19 June 2020

Poverty is on the agenda, like we haven’t seen it in many a year. On the agenda of the media, the politicians and the public as the Coronavirus crisis raises yet another lid on an unacceptable element of UK life.

The media who appear to be lapping up every story on how the people of this country are suffering and struggling, which is how it should be of course. Reporters and presenters normally reticent at challenging government ministers are tearing into them, demanding to know what they are doing about the record number of excess deaths, the racism rearing its ugly head on our streets and the scandal of families struggling to feed their hungry children.

Of course these three issues are integrally linked.

I’m in danger of repeating myself on this site, but It’s all about cost and priorities of government.

The COVID-19 scale of deaths across the UK is a shocking indictment of this government and their austerity programme over recent years, with a lack of planning and investment. The ongoing cuts to NHS and care services, highlighted by a lack of PPE to protect workers and patients, leading to more deaths than there could have been.

The eventual drip drip of information now coming out following inquiries into the extraordinarily disproportionate amount of deaths of BAME citizens in this country, again shows the links between poverty, health, class and race. The horrendous mortality figures around many BAME health workers is another catalyst in shining a spotlight on the wrongs of our system.

Ironically the three issues have been fired into the public arena through the mainstream and social media giving massive coverage to a young black man from a working class area in the North West. When have we ever seen a letter to the Prime Minister from such a source, garner the amount of press that Marcus Rashford has triggered.

A u-turn no less. No Thatcherite “the lady’s not for turning” here. Announcements that they were reconsidering their previous decision to exacerbate an already serious problem for too many families has gone viral. Tory minsters and MPs going on television saying they would vote with Labour against the government if there wasn’t a change of mind and policy.

Although some people might believe this u-turn was an announcement of the end of poverty. It simply allows 1.3million families who have a household income (with benefits) of £7400 in England and £14000 in Norther Ireland to access free school meal vouchers.

Marcus Rashford followed his letter with media interviews talking about the massive importance to children to get a square meal that their families could ill afford without state support. He was brutally honest about the struggles his single parent mother had bringing up five kids and trying to feed them and point them in the right direction. This straight from the heart speaking brings home the impact of poverty. Of how hungry kids can’t concentrate on school work or take part in sports.

Scratching the surface even more we can now see that Marcus and his charity, was only part of the campaign. Teachers unions were up in arms at the hardships they were witnessing and organisations such as Sustain and the Good Food Project were threatening legal action against the government. This joint campaign boosted by the Manchester United striker came together nicely with incredible social media support driving things onto a higher level. One Tory ex-minister apparently admitted his party has a “blind spot on poverty”.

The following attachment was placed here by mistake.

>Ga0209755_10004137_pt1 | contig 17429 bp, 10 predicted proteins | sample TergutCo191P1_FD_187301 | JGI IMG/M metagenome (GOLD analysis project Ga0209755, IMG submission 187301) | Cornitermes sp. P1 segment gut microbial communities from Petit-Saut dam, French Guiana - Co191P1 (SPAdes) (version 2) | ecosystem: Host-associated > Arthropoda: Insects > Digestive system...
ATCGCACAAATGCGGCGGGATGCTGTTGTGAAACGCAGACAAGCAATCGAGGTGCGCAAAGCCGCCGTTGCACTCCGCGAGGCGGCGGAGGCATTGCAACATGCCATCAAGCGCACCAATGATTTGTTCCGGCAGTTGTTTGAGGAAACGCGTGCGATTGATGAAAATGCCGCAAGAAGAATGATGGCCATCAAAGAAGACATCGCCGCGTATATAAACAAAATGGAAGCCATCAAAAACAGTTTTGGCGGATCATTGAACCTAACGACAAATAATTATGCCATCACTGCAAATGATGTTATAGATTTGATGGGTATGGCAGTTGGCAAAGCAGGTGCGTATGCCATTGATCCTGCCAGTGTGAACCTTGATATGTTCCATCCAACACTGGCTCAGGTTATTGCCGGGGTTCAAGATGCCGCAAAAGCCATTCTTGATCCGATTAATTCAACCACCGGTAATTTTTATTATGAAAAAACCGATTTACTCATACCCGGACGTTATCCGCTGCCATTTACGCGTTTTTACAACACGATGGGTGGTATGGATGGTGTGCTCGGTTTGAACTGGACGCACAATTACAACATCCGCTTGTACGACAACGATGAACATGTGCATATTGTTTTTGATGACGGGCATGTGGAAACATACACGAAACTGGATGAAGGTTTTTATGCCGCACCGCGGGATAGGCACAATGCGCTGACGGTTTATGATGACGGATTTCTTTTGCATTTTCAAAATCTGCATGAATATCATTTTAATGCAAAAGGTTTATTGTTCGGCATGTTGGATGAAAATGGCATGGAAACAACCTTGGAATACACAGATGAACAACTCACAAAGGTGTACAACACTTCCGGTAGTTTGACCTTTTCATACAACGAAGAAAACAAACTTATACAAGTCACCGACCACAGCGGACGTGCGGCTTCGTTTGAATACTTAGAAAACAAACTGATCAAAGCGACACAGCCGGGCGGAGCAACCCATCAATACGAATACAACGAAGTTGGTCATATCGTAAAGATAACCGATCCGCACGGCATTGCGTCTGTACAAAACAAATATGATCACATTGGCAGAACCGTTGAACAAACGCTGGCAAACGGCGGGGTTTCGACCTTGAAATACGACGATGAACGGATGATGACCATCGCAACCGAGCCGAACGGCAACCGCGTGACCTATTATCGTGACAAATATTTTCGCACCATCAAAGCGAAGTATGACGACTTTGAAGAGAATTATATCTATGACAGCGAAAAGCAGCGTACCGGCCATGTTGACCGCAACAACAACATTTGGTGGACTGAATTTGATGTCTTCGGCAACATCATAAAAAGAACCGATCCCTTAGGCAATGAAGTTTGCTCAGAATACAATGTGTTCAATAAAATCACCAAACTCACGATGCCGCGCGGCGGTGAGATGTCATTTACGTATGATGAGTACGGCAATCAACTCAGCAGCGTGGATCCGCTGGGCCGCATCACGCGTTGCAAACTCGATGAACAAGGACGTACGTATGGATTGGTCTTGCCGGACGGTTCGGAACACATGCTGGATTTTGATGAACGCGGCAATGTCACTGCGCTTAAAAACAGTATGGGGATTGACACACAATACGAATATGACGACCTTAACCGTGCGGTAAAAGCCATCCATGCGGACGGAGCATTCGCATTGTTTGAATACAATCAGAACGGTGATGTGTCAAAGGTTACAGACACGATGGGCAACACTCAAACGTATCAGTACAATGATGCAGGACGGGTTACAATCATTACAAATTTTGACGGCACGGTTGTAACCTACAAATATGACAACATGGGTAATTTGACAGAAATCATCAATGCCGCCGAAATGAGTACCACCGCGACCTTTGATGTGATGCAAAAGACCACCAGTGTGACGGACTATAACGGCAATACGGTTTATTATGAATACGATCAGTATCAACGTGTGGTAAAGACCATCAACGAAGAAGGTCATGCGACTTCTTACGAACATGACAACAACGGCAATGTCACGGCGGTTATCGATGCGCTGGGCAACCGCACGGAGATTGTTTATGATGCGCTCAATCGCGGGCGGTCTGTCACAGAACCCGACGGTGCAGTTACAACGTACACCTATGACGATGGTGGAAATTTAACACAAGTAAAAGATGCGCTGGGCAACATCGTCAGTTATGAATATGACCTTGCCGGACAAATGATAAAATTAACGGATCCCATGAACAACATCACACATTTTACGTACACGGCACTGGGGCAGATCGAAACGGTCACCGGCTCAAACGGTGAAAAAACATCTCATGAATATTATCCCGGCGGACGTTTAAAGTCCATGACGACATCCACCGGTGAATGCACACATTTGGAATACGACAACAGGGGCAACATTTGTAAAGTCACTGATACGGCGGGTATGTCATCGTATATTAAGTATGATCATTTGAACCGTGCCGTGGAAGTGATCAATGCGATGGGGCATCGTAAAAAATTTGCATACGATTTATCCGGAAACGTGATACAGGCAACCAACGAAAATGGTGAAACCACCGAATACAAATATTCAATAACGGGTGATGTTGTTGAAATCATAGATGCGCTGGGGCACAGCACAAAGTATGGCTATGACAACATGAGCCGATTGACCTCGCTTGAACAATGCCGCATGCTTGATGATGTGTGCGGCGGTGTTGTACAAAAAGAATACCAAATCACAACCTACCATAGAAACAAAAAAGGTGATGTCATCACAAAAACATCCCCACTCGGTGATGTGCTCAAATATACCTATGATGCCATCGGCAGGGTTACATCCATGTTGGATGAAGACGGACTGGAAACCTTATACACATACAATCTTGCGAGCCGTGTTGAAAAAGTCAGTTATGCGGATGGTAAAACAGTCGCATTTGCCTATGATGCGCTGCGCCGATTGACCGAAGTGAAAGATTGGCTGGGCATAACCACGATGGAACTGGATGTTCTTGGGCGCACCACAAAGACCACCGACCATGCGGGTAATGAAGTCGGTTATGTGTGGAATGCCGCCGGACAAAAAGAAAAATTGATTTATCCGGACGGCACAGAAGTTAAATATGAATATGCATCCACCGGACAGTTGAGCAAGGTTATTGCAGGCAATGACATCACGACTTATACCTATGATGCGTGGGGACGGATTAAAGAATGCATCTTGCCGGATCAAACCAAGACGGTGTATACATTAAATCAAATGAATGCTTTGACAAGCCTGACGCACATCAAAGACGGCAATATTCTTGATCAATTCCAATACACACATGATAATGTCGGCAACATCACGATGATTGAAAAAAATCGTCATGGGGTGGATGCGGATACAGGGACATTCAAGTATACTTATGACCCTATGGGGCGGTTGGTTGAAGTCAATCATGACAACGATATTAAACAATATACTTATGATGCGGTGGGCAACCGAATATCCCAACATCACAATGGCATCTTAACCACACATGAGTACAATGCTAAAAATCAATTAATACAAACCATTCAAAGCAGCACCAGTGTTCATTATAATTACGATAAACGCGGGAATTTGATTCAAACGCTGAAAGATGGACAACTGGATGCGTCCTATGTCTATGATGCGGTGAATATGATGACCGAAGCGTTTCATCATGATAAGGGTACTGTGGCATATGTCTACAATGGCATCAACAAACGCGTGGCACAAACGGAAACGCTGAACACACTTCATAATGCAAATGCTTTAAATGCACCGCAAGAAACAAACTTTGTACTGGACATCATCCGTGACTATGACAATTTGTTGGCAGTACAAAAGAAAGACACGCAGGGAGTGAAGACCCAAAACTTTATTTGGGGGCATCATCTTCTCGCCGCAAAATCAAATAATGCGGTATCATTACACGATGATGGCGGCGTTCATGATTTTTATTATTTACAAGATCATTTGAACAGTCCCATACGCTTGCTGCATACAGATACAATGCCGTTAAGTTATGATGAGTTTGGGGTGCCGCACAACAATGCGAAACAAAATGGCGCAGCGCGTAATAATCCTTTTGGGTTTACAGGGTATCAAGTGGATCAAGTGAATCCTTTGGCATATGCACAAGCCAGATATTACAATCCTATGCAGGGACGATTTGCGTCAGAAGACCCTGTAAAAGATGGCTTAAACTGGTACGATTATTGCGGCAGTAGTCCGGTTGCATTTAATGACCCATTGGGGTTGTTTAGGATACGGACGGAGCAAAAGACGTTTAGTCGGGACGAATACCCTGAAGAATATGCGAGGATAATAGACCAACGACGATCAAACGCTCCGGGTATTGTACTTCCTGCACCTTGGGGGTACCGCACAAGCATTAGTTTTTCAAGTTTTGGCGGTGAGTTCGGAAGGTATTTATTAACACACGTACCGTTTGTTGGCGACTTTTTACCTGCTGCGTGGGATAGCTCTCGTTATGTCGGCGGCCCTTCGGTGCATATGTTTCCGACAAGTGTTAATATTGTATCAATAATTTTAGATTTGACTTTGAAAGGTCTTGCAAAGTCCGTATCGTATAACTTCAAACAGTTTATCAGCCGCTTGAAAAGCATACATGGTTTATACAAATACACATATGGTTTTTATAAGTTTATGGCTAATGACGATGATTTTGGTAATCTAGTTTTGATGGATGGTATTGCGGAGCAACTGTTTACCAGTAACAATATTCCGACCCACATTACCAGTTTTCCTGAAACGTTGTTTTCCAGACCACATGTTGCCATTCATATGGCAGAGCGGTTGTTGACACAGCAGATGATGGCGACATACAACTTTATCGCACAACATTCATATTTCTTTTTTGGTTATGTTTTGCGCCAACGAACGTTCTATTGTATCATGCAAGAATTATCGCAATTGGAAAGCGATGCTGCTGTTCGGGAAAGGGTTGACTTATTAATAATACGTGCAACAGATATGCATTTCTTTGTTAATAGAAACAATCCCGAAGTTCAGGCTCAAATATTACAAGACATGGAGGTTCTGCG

But let’s look at what we still have and what people are still facing in light of that admission.

There is a major issue around poverty, there is a stigma and much humiliation at times. For example in this atmosphere of transparency we now hear of how the provision of supermarket vouchers worth £15 a week appeared to be a saviour for hungry families. Until it is reported by brave mums where they half filled the shopping trolley with half decent food, looking forward to seeing their children’s faces. That was until they got to the till and the vouchers failed to register and the queues built up behind them as a store manger was called for and they couldn’t get it working. And the trolley of food was returned to the shelves. Imagine the shame that would cause, the stress and pain of having to bear public humiliation. This wasn’t unusual, as we also heard that schools who were trying to access the vouchers couldn’t log onto the system and had to tell parents their visit to the supermarket to feed the kids was on hold again. Absolutely unacceptable way for people to be treated in this day and age, in this country.

Benefits claims are up 128% including to the 2.8million unemployed.

Universal credit is not enough to stay out of debt and pay bill demands.

In work poverty is a major problem as highlighted by Labour MP Rebecca Long Bailey this week even with the recent minimum wage increase of 6.2%. This means it goes up to £8.72 for people aged 25 and over and for those aged 18-20 yr old the not so princely sum of £6.45 an hour.

Parents going hungry to feed their children and food bank organisers panicking as they see a future which is only going to get worse as companies start to shed jobs. Our union and every progressive organisation need to come together and keep the Marcus Rashford initiative top of our agenda. It needs to be to the forefront of our minds when we step up to fight redundancies. These jobs under threat are ours and for future generations, unemployment drives down tax revenues and increases benefits demands, further undermining the economy and the downward spiral continues. Let’s not take our foot off the pedestal, fight poverty and look for a better way that what we have now.


GMB North West & Irish Region